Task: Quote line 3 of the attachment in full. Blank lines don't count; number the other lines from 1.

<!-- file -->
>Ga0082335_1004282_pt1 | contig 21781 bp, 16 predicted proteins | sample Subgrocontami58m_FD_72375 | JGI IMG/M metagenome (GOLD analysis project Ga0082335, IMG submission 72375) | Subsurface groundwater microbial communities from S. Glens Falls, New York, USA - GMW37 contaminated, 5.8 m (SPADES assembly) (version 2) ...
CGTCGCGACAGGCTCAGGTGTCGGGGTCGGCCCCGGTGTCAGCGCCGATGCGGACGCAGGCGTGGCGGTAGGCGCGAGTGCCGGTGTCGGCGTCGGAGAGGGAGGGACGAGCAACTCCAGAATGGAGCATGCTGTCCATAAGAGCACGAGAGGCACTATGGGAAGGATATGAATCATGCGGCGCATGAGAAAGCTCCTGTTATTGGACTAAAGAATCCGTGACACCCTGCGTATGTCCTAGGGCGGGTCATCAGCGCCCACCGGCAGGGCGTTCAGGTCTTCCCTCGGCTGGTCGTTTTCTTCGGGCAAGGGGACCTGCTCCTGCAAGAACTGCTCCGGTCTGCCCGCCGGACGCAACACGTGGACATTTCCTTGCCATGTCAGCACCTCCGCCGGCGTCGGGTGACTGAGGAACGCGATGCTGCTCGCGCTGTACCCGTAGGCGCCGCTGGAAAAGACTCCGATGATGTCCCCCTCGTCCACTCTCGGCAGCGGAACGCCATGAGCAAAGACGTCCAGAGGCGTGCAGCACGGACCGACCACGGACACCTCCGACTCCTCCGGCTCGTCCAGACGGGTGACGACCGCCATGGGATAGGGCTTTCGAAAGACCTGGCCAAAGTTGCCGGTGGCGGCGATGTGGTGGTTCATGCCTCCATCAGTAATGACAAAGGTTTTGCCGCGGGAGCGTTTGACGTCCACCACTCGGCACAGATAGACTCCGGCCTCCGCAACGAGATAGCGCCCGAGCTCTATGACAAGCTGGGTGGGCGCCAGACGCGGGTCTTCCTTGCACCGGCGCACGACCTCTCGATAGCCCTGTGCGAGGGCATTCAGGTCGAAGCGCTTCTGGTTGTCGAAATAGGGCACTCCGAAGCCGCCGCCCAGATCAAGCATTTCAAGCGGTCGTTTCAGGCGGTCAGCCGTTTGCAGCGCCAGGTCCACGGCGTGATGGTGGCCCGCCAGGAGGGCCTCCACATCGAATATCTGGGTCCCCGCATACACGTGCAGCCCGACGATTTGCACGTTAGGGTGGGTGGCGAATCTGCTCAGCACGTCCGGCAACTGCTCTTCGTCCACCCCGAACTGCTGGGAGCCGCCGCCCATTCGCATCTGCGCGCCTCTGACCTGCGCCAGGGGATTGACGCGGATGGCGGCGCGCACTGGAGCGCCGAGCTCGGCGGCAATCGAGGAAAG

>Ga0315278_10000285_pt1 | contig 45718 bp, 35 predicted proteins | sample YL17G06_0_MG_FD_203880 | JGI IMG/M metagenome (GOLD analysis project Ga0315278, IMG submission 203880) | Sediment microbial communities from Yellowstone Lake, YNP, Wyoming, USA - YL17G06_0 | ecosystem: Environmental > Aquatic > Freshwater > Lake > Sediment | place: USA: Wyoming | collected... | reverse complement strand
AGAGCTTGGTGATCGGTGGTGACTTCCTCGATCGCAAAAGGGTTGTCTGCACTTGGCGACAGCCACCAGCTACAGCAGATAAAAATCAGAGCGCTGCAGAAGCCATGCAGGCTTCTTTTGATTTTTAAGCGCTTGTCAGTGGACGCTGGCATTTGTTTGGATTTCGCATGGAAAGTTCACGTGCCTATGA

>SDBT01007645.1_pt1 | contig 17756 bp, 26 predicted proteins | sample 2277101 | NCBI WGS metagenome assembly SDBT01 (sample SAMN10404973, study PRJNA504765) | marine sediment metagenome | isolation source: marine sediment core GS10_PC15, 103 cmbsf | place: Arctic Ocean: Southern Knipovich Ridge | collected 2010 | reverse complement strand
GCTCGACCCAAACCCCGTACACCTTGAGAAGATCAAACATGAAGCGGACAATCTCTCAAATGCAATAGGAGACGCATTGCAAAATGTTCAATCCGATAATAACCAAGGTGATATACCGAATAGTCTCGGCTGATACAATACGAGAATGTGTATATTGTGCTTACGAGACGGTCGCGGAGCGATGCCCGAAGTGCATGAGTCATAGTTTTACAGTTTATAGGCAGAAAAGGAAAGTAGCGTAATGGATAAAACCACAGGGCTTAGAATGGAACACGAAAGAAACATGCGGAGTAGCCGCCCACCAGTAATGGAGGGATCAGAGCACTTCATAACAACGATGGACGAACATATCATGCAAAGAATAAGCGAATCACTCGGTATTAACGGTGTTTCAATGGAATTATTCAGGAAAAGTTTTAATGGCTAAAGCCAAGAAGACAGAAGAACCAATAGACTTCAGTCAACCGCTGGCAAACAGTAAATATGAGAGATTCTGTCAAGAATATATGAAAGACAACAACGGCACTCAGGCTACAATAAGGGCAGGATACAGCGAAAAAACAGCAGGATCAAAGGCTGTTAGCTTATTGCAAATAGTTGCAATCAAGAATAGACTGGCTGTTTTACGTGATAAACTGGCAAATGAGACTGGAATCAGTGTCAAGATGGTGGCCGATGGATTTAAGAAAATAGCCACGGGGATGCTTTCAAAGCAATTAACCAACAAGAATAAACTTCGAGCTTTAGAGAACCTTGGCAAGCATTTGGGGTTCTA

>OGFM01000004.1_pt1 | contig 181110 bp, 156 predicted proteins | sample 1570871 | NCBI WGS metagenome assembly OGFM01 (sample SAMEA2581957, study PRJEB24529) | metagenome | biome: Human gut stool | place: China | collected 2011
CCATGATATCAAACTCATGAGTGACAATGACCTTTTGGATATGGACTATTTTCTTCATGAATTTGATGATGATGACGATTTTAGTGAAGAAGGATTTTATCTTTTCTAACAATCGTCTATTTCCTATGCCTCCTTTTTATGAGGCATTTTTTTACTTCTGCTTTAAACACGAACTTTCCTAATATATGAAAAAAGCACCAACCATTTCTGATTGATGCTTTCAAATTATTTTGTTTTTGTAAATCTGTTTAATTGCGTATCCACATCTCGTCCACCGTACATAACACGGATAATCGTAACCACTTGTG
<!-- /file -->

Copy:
>Ga0315278_10000285_pt1 | contig 45718 bp, 35 predicted proteins | sample YL17G06_0_MG_FD_203880 | JGI IMG/M metagenome (GOLD analysis project Ga0315278, IMG submission 203880) | Sediment microbial communities from Yellowstone Lake, YNP, Wyoming, USA - YL17G06_0 | ecosystem: Environmental > Aquatic > Freshwater > Lake > Sediment | place: USA: Wyoming | collected... | reverse complement strand